U.S. Department of Agriculture (USDA) Secretary Tom Vilsack testified before the House Agriculture Appropriations Subcommittee Wednesday during a hearing to review the President Obama’s fiscal 2011 budget. At the hearing, subcommittee Chairwoman Rosa DeLauro, D-Conn., said she wants to increase federal investment in agriculture programs beyond the administration’s budget blueprint. Rep. Jo Ann Emerson, R-Mo., applauded Sec. Vilsack for getting out in the field to gather input from producers on animal traceability. She and DeLauro outlined their concerns with a national animal ID system, including possible state and federal government overlap and the lack of progress on completing the system, for which USDA has requested $14.3 million in additional funds. (USDA recently announced a new “framework” for animal traceability, which allows states to implement and administer ID systems.) NPPC supports a mandatory national animal ID system. The U.S. pork industry in 1988 established its own swine ID system and has since greatly enhanced it, making it consistent with USDA’s National Animal Identification System. Food safety was discussed, with a focus on USDA’s work to ensure that beef entering the nation’s school systems is safe to eat. Vilsack said USDA is looking at the school feeding program. The National Academies of Sciences is conducting an in-depth review of USDA’s ground beef testing procedures, while USDA’s Food Safety and Inspection Service is reviewing the Agriculture Marketing Service’s purchasing procedures. To read Sec. Vilsack’s statement before the subcommittee, click the following link: USDA Sec. Vilsack’s statement.

 

VILSACK OUTLINES GOALS FOR CHILD NUTRITION ACT REAUTHORIZATION

U.S. Department of Agriculture (USDA) Secretary Tom Vilsack, addressing an audience at the National Press Club in Washington, D.C., Tuesday, laid out the Obama administration’s priorities for pending reauthorization of the Child Nutrition Act. Focusing on childhood obesity, hunger and access to nutritional foods, Vilsack said that expanding the existing authority of the Child and Adult Care Food Program to provide after-school meals to at-risk children in all 50 states is at the top the administration’s list. Another top priority of the administration is to increase the reimbursement rate for the National School Lunch Program so that schools can serve more whole grains, fruits, vegetables and low-fat and fat-free dairy products. Vilsack mentioned in his address that he would like purchasing requirements made for beef suppliers and plans to launch a review by the National Academies of Science of the entire ground beef purchasing program. The Child Nutrition Act was enacted under President Lyndon Johnson in 1966 and requires reauthorization every five years. Congress is expected to reauthorize the bill this spring.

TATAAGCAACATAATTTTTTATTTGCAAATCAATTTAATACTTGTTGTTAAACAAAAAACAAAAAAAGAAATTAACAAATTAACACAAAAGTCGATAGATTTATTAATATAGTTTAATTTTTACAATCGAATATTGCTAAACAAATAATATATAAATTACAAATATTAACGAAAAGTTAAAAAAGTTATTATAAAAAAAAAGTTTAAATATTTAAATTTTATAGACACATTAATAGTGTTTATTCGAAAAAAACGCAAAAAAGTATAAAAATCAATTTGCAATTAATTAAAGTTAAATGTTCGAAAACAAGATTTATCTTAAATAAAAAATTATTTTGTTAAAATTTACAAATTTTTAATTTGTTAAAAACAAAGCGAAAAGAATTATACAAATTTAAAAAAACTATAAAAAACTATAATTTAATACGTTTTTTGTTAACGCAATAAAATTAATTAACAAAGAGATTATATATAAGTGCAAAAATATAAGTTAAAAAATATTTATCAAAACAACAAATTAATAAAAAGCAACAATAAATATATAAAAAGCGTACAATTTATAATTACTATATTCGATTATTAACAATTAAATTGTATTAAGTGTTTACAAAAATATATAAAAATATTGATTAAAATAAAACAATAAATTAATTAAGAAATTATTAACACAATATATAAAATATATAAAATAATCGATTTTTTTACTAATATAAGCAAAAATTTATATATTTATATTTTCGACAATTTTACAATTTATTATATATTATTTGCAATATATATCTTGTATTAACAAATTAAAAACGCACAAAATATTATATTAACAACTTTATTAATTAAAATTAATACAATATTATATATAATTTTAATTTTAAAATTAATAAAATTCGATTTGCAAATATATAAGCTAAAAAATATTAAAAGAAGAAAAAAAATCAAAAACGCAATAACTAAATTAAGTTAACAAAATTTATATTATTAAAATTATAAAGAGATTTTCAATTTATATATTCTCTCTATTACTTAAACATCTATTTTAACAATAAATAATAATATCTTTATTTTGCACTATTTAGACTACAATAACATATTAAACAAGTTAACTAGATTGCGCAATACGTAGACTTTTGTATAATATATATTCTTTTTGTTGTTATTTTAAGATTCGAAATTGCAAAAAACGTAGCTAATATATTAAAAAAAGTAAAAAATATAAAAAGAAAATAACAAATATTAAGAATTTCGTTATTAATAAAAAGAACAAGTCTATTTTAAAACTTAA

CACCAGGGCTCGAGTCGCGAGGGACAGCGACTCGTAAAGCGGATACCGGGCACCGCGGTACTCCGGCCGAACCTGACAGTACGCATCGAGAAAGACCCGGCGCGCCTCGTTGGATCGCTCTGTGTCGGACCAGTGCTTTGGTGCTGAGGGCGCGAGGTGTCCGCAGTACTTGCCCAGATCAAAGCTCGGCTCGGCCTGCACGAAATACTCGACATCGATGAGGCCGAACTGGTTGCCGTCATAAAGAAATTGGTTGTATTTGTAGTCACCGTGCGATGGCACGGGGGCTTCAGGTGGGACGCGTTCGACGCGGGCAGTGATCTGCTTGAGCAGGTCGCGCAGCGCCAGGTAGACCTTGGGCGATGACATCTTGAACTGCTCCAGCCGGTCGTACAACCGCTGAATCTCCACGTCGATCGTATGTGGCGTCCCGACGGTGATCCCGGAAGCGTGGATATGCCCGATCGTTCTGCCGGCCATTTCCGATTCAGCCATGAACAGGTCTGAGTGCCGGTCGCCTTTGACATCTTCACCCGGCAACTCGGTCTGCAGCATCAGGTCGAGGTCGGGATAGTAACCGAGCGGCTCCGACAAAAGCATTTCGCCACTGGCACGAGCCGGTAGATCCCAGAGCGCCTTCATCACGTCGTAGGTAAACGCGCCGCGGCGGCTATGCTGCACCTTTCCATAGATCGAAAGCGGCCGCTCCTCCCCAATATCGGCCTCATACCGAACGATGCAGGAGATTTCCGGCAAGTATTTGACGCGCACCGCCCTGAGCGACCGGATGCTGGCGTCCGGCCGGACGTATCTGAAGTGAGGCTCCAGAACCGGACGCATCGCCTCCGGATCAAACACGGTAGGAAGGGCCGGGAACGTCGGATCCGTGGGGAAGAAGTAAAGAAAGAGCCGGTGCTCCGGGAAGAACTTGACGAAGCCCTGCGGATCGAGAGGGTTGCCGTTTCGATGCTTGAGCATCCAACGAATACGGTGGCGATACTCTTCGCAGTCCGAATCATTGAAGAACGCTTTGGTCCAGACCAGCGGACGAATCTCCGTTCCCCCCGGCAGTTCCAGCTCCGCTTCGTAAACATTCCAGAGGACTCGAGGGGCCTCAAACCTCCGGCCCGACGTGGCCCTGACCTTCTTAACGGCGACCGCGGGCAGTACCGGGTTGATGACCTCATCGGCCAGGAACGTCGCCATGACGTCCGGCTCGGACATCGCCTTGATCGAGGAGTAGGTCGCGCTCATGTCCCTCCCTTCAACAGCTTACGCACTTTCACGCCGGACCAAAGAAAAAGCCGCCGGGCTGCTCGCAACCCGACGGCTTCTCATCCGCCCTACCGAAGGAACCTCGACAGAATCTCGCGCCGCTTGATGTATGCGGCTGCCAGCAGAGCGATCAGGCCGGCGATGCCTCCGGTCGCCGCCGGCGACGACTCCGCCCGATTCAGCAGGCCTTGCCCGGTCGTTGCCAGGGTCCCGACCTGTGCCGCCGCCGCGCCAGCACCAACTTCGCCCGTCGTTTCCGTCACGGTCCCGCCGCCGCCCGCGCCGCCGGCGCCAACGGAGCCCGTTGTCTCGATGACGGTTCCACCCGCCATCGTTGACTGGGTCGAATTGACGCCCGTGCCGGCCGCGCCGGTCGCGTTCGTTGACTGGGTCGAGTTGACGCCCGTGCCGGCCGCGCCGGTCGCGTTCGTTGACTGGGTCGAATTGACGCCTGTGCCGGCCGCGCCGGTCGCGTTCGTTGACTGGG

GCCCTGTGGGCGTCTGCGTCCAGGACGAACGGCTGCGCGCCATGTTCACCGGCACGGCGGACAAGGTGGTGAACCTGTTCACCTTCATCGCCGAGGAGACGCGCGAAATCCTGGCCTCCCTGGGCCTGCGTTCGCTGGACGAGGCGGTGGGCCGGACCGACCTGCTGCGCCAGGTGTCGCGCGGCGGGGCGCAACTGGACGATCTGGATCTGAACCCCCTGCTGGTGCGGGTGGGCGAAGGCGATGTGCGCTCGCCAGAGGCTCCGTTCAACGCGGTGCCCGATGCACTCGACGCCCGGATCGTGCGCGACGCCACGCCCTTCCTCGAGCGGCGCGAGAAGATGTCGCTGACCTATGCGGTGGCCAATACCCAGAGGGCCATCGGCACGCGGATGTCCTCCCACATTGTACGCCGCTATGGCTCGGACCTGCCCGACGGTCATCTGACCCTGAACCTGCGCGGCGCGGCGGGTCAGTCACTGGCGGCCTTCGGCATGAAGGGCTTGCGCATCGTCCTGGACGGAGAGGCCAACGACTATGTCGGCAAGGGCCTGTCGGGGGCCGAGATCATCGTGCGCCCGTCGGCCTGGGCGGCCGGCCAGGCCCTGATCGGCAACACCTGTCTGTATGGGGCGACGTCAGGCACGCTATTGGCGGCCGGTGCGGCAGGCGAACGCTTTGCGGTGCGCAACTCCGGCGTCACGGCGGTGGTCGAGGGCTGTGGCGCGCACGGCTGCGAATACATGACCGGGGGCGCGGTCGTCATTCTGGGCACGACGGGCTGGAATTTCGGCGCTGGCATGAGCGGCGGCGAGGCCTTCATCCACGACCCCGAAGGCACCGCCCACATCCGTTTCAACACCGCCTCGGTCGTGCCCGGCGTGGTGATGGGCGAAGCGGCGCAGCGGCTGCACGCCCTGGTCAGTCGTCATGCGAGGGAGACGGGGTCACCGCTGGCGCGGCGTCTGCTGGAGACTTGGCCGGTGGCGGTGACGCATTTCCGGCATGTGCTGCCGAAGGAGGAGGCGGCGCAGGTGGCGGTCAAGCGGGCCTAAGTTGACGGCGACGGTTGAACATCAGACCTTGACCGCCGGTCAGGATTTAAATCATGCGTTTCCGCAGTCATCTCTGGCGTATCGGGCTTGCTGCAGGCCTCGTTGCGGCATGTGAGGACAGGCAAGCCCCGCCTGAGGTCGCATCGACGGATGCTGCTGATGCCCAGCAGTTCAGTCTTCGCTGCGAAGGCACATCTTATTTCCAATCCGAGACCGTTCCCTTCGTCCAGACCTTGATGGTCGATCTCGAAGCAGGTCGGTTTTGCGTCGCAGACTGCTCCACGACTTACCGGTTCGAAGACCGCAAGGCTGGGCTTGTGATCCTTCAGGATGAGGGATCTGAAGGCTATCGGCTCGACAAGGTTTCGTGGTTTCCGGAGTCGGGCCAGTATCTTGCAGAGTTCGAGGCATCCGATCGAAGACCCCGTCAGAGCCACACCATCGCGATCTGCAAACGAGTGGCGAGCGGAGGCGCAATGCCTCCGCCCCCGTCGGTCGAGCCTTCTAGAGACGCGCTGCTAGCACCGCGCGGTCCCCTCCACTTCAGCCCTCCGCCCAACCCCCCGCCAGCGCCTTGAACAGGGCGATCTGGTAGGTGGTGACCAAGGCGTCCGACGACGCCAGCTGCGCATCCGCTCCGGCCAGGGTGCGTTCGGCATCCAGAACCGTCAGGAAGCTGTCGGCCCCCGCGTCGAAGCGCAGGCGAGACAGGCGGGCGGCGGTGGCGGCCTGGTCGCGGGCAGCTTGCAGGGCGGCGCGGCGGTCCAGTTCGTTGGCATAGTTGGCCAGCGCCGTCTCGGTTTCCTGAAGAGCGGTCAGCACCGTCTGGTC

NPPC UPDATES ON TWITTER AND FACEBOOK

Media updates from NPPC are available on Facebook and Twitter. Facebook and Twitter are networking sites used to interact with readers and update viewers on industry news and events. Become a fan of NPPC on Facebook, or follow NPPC on Twitter to receive up-to-date information.

WHAT’S AHEAD
COMMODITY EXCHANGE HEARING

The General Farm Commodities and Risk Management Subcommittee of the House Agriculture Committee will host a hearing March 3 on implementation of changes contained in the 2008 Farm Bill to the Commodity Exchange Act .

 

HOUSE AGRICULTURE APPROPRIATIONS HEARING

The House Agriculture, Rural Development, FDA and Related Agencies Subcommittee of the House Appropriations Committee is scheduled to hold a hearing March 4 on the President Obama’s proposed fiscal 2011 appropriations for programs and activities under its jurisdiction, including the Child Nutrition program.

 

ACTION ON AGRICULTURE SALES TO CUBA, AG CREDIT BILL

The House Agriculture Committee will hold a hearing March 11 to review current policy concerning U.S. agricultural sales to Cuba. The committee also next week will hold a mark-up on H.R. 3509, a bill to reauthorize state agriculture mediation programs under Title V of the Agricultural Credit Act of 1987.

 

NPPC, NATIONAL PORK BOARD ANNUAL FORUM MARCH 4-6

NPPC and the National Pork Board will hold their 2010 annual meeting – the National Pork Industry Forum – March 4-6 in Kansas City, Mo. You can follow the action from Forum on NPPC on Twitter. For more information on the meeting, call (515) 278-8012. Media inquiries should be directed to Dave Warner at (202) 347-3600; for media registration, visit 2010 National Pork Forum.

 

NPPC WORLD PORK EXPO JUNE 9-11

NPPC’s annual World Pork Expo will be held June 9-11 at the Iowa State fairgrounds in Des Moines. Follow @NPPCWPX on Twitter at http://twitter.com/NPPCWPX for coming announcements and updates on the largest pork industry trade show and exhibition in the world.